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This patient summary on pain is adapted from the summary
written for health professionals by cancer experts. This and other credible
information about cancer treatment, screening, prevention, supportive care,
and ongoing clinical trials is available from the National Cancer Institute.
Pain associated with cancer can be controlled in most patients but is frequently
undertreated. This brief summary describes the management of cancer pain with
the use of medication, physical methods, and psychological intervention.
Cancer pain can be managed effectively in most patients
with cancer or with a history of cancer. Although cancer pain cannot always
be relieved completely, therapy can lessen pain in most patients. Pain management
improves the patient's quality of life throughout all stages of the disease.
Flexibility is important in managing cancer pain.
As patients vary in diagnosis, stage of disease, responses to pain and treatments,
and personal likes and dislikes, management of cancer pain must be individualized.
Patients, their families, and their health care providers must work together
closely to manage a patient's pain effectively.
To treat pain, it must be measured. The patient and
the doctor should measure pain levels at regular intervals after starting cancer
treatment, at each new report of pain, and after starting any type of treatment
for pain. The cause of the pain must be identified and treated promptly.
To help the health care provider determine the type
and extent of the pain, cancer patients can describe the location and intensity
of their pain, any aggravating or relieving factors, and their goals for pain
control. The family/caregiver may be asked to report for a patient who has
a communication problem involving speech, language, or a thinking impairment.
- Pain: The patient describes the pain, when it started, how long
it lasts, and whether it is worse during certain times of the day or night.
- Location: The patient shows exactly where the pain is on his or
her body or on a drawing of a body and where the pain goes if it travels.
- Intensity or severity: The patient keeps a diary of the degree
or severity of pain.
- Aggravating and relieving factors: The patient identifies factors
that increase or decrease the pain.
- Behavioral response to pain: The health care provider and/or caregivers
note behaviors that may suggest pain in patients who have communication
- Goals for pain control: With the health care provider, the patient
decides how much pain he or she can tolerate and how much improvement he
or she may achieve. The patient uses a daily pain diary to increase awareness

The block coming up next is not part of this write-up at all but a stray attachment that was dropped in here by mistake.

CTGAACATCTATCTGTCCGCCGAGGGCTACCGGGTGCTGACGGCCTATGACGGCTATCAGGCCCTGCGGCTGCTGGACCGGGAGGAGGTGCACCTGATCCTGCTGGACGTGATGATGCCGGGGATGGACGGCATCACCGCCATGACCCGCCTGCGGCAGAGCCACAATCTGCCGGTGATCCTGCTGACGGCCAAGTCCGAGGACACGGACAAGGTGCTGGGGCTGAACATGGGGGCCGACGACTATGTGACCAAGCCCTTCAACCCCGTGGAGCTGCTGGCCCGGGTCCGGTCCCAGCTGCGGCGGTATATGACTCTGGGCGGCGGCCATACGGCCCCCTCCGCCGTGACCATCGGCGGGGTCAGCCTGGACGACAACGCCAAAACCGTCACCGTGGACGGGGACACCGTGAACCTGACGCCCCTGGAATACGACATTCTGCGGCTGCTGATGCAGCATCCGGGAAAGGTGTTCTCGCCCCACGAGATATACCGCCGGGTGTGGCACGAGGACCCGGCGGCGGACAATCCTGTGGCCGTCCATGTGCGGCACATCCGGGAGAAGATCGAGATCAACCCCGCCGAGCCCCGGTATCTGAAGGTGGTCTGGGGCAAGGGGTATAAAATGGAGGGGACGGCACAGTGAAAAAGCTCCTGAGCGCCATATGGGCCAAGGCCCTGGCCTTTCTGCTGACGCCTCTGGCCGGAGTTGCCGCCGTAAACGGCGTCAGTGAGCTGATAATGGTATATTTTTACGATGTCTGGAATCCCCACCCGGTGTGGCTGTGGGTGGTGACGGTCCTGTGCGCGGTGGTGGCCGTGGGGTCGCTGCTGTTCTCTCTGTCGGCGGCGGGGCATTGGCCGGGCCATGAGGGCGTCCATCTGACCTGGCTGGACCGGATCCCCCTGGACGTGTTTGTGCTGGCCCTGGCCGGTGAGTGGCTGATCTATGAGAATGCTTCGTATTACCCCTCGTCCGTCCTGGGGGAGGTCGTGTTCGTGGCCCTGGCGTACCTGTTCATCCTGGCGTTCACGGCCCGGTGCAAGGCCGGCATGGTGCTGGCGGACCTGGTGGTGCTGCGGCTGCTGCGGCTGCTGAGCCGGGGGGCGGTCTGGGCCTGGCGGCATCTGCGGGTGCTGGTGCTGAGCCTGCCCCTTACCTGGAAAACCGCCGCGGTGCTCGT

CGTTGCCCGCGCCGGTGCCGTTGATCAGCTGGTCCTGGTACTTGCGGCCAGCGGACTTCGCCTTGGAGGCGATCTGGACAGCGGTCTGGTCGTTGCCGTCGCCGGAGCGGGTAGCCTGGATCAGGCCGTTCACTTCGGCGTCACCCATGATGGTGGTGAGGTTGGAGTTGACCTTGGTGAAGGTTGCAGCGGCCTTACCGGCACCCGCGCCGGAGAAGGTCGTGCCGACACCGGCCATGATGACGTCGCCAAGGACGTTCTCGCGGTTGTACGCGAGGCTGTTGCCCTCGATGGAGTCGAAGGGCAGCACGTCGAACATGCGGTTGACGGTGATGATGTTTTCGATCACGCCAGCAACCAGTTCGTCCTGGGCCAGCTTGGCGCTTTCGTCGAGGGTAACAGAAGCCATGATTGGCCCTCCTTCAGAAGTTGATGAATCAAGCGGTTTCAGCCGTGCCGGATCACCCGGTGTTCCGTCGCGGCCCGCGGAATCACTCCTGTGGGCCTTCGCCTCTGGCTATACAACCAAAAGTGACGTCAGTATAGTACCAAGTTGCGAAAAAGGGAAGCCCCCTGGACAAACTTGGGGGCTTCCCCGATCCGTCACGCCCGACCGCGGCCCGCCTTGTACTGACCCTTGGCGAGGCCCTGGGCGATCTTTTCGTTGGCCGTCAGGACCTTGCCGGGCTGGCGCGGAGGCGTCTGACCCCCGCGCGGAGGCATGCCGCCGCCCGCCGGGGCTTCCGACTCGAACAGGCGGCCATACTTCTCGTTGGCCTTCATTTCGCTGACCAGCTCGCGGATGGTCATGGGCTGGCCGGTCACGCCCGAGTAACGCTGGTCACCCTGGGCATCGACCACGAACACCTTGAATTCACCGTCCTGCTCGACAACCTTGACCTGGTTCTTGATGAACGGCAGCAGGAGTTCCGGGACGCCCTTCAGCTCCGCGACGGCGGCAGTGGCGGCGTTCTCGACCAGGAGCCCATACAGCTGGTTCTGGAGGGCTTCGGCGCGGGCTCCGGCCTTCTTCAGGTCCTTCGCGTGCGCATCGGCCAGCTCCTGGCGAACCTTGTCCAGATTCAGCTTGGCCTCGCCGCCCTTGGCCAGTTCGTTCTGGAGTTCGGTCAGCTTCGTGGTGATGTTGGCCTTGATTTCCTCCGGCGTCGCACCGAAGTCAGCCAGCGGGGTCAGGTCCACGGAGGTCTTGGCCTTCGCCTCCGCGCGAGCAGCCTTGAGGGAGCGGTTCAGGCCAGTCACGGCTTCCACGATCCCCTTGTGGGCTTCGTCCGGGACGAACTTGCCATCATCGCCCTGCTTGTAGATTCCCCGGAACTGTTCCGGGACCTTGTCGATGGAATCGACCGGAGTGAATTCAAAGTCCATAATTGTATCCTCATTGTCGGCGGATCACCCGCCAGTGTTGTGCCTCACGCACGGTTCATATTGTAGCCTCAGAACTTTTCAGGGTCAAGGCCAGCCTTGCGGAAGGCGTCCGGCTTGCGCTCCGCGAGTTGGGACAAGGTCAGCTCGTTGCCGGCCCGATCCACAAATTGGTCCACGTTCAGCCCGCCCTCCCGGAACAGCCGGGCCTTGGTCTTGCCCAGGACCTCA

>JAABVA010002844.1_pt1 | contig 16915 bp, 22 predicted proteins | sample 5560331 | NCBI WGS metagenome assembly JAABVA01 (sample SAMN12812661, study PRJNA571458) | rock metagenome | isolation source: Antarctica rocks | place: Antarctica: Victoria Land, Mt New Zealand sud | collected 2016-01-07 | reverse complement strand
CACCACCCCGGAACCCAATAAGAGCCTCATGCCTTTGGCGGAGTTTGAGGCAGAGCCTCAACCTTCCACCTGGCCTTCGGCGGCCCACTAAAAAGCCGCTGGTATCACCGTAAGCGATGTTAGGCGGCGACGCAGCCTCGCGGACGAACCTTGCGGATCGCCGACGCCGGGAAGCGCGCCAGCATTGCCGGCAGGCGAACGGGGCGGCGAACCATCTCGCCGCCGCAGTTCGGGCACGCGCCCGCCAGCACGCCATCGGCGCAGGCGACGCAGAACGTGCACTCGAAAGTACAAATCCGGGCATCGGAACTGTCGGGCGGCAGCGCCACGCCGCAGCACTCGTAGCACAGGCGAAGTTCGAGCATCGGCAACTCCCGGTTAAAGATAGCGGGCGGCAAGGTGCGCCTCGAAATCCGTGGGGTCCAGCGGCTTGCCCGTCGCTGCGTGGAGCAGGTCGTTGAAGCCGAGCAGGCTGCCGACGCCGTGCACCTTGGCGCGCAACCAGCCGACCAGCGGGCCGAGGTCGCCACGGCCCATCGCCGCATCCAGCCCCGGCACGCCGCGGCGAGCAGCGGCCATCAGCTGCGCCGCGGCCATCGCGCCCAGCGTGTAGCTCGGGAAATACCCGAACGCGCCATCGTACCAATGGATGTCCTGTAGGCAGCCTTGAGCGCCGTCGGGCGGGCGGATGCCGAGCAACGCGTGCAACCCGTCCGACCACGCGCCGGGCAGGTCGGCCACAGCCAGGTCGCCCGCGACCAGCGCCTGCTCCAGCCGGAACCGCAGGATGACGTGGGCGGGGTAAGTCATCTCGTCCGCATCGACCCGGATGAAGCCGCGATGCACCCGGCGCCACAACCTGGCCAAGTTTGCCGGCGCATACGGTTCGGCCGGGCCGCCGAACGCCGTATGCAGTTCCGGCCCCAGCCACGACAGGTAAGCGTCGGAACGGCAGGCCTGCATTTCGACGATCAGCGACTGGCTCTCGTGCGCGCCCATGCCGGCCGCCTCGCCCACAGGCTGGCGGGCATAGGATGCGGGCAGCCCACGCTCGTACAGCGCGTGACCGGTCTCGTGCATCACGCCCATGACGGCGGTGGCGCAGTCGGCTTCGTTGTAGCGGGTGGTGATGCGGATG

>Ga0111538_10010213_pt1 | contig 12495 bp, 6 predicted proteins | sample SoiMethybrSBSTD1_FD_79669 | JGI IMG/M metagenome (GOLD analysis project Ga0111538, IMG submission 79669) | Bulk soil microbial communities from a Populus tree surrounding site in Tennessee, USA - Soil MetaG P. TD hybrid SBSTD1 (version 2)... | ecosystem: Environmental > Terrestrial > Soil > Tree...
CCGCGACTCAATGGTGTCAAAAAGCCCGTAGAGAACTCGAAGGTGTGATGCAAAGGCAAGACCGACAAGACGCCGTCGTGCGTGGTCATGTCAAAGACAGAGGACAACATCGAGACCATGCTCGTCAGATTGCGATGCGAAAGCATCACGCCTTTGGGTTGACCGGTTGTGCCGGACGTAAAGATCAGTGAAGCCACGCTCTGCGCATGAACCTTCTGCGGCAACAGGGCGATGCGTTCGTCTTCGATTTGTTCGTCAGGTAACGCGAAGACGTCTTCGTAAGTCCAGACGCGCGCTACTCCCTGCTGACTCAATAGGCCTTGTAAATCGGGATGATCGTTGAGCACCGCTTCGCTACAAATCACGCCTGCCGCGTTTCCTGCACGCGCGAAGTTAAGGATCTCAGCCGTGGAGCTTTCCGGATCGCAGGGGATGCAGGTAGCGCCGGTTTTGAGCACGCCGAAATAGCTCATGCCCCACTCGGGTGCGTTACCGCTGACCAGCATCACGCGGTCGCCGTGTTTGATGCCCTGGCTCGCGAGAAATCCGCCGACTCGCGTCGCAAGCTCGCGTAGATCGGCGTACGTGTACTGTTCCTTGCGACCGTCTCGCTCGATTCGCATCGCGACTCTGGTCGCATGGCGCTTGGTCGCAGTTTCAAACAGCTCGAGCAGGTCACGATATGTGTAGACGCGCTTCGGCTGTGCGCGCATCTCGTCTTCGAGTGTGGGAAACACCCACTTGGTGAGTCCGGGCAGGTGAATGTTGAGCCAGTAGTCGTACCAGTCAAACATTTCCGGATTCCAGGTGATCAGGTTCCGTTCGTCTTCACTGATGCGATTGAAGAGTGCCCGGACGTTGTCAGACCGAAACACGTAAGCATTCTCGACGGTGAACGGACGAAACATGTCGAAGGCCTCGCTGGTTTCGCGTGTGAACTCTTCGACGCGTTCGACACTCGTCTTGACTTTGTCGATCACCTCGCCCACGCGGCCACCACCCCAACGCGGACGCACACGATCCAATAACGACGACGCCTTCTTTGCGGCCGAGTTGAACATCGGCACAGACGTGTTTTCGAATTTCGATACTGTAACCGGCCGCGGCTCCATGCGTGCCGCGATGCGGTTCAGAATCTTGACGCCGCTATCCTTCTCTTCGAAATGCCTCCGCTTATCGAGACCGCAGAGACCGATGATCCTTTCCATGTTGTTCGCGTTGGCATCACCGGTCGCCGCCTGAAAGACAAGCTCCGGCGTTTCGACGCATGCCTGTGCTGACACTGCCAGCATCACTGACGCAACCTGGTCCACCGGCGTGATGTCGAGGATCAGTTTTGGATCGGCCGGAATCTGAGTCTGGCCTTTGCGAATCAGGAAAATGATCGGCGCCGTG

of pain, gain a sense of control of the pain, and receive guidance from
health care providers on ways to manage the pain.
The results of pain management should be measured
by monitoring for a decrease in the severity of pain and improvement in thinking
ability, emotional well-being, and social functioning. The results of taking
pain medication should also be monitored. Drug addiction is rare in cancer
patients. Developing a higher tolerance for a drug and becoming physically
dependent on the drug for pain relief does not mean that the patient is addicted.
Patients should take pain medication as prescribed by the doctor. Patients
who have a history of drug abuse may tolerate higher doses of medication to
The World Health Organization developed a 3-step
approach for pain management based on the severity of the pain:
- For mild to moderate pain, the doctor may prescribe a Step 1 pain medication
such as aspirin, acetaminophen, or a nonsteroidal anti-inflammatory drug
(NSAID). Patients should be monitored for side effects, especially those
caused by NSAIDs, such as kidney or stomach and intestinal problems.
- When pain lasts or increases, the doctor may change the prescription to
a Step 2 or Step 3 pain medication. Most patients with cancer-related pain
will need a Step 2 or Step 3 medication. The doctor may skip Step 1 medications
if the patient initially has moderate to severe pain.
- At each step the doctor may prescribe additional drugs or treatments (for
example, radiation therapy).
- The patient should take doses regularly, "by mouth, by the clock" (at
scheduled times), to maintain a constant level of the drug in the body;
this will help prevent recurrence of pain. If the patient is unable to swallow,
the drugs are given by other routes (for example, by infusion or injection).
- The doctor may prescribe additional doses of drug that can be taken as
needed for pain that occurs between scheduled doses of drug.
- The doctor will adjust the pain medication regimen for each patient's
individual circumstances and physical condition.
NSAIDs are effective for relief of mild pain. They
may be given with opioids for the relief of moderate to severe pain. Acetaminophen
also relieves pain, although it does not have the anti-inflammatory effect
that aspirin and NSAIDs do. Patients, especially older patients, who are taking
acetaminophen or NSAIDs should be closely monitored for side effects.